#Gorillalivesmatter

gorilla

It boggles the mind that some people think that you can’t be concerned with more than one cause at time. If you tweet #freethebees someone will inevitably hyperventilate and stammer “How can you be concerned about bees when MILLIPEDES are almost extinct, do you know how important they are to our ecosystem?”

So I’m prefacing this post by reiterating that I understand that one is capable of caring about human lives and animal lives at the same time. I am after all, a vegetarian.

You’ve all heard the news about Harambe the Gorilla. Tragically, he was shot at a zoo after an incident in which a 4 year old managed to climb into the gorilla enclosure. I understand the sympathy extended that an animal, which for all intents and purposes, was minding it’s own business and happened to be at the wrong place at the wrong time, was shot. Cool. Have your 1 minute of silence before you eat you factory farmed beef burger. (Did you feel the shade? It was intentional)

What I don’t understand (or maybe I do understand, but don’t want to)  is this disproportionate mourning that certain people *cough* will participate in for wild animals in comparison to:

  1. The animals they kill every day for food kept in horrific conditions.
  2. Black and brown people everywhere.

Many were calling for police to investigate the mother and bring charges for the death of the gorilla. Unbelievably, they’ve been successful and the police are now investigating the mum. Never mind the fact that anyone who has looked after a 4 year old should be able to understand that they can skedaddle in the twinkling of an eye. Never mind the fact that zoos should probably have enclosures that are pretty much childproof. Unless this boy was secretly an international athlete, he just shouldn’t have been able to get into a gorilla enclosure.

I wish police officers who killed unarmed black people were investigated that quickly. Isn’t it interesting that many of these same people who are so riled by live video footage of a gorilla being shot, weren’t equally as riled by live video footage of Walter Scott being shot in the back?  Wouldn’t it be nice if it could garner the same level of international outrage?  The only conclusion I can gather from reactions to Harambe the Gorilla and Cecil the Lion (the other animal that made headlines last year), is that for many of these people gorillas lives are more important than black ones. Especially when people are more intent on crying about a gorilla than being thankful that a little boy (who coincidentally happens to be black) was saved from what could have been a horrific death at the hands of an potentially extremely violent animal.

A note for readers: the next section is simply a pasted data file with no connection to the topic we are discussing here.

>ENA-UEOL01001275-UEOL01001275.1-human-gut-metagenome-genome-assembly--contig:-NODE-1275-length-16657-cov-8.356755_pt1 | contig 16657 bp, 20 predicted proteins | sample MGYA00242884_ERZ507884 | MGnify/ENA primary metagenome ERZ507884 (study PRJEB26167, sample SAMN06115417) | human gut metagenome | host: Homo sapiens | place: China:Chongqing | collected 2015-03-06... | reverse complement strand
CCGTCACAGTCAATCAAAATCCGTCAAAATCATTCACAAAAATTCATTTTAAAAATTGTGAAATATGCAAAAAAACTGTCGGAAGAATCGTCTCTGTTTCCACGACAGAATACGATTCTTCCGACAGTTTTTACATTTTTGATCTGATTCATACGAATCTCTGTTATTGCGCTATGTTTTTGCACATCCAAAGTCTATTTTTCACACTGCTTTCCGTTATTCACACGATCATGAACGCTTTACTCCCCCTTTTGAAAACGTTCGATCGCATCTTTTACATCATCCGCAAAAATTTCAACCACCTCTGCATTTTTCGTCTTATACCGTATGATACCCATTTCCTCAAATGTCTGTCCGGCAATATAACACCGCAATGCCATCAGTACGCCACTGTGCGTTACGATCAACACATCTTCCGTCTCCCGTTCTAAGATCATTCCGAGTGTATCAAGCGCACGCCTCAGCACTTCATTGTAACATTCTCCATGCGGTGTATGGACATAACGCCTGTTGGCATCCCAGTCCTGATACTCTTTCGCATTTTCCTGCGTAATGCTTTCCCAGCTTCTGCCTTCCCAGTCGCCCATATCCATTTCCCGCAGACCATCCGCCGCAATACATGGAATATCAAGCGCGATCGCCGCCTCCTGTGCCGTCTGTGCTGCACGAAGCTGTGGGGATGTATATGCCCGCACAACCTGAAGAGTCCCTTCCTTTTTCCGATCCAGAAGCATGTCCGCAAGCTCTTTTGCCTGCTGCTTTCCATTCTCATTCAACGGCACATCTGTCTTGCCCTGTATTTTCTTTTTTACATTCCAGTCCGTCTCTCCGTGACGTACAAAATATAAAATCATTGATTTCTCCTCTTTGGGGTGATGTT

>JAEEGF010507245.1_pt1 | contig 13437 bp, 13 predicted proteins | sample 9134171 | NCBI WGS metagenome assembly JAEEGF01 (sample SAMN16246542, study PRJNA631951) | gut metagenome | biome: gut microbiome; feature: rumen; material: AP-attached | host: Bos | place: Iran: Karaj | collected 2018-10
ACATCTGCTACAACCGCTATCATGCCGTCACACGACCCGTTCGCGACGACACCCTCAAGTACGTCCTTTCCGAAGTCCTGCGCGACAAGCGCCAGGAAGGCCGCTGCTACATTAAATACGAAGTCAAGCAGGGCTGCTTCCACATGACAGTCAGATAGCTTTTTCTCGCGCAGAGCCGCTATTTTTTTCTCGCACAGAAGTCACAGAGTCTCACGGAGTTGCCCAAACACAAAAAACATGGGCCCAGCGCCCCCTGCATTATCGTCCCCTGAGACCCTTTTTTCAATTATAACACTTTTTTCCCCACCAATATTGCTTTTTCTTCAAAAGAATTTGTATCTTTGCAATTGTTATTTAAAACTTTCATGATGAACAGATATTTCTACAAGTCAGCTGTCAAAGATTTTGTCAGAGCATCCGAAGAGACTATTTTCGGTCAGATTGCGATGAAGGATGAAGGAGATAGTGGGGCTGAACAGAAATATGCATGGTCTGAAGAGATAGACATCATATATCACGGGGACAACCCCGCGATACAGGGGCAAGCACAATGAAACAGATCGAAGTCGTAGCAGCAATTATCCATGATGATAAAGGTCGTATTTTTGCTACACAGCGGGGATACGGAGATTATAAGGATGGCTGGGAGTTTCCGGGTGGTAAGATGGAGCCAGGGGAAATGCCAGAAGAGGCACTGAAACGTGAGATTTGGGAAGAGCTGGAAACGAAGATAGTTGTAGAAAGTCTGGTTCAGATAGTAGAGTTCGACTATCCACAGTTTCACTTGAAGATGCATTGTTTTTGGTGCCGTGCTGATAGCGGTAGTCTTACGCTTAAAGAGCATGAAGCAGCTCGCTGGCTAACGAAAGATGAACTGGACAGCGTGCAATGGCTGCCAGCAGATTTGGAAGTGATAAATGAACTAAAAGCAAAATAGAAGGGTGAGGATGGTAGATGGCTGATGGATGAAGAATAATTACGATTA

In fact, don’t underestimate the fact that this child was black and that his mother was black in this outrage. Black mothers face tremendous stigma. Black boys are seen as societal deviants and by extension their mothers are tarred with the brush of irresponsibility, regardless of the facts of the situation. Many of you might feel that I’m clutching at straws here, but I honestly believe that the reaction to this would have been slightly different if a blonde hair blue eyed little girl had been trapped in the enclosure and if the mother had been white.

I’m not stating that every person who is concerned about the gorilla is consciously racist.I’m not stating that you shouldn’t care about gorillas, bees or millipedes. I’m not even questioning the hierarchy of concern because I was already aware of the hierarchy. I’m just giving us a short reminder, once again, perhaps like a broken record, of how selective society can be is with it’s empathy. And that we should remember this. And that we should question in our own lives what moves us to mourning.

(We could also have a discussion about zoos and why they’re kind of questionable…but that’s another post)

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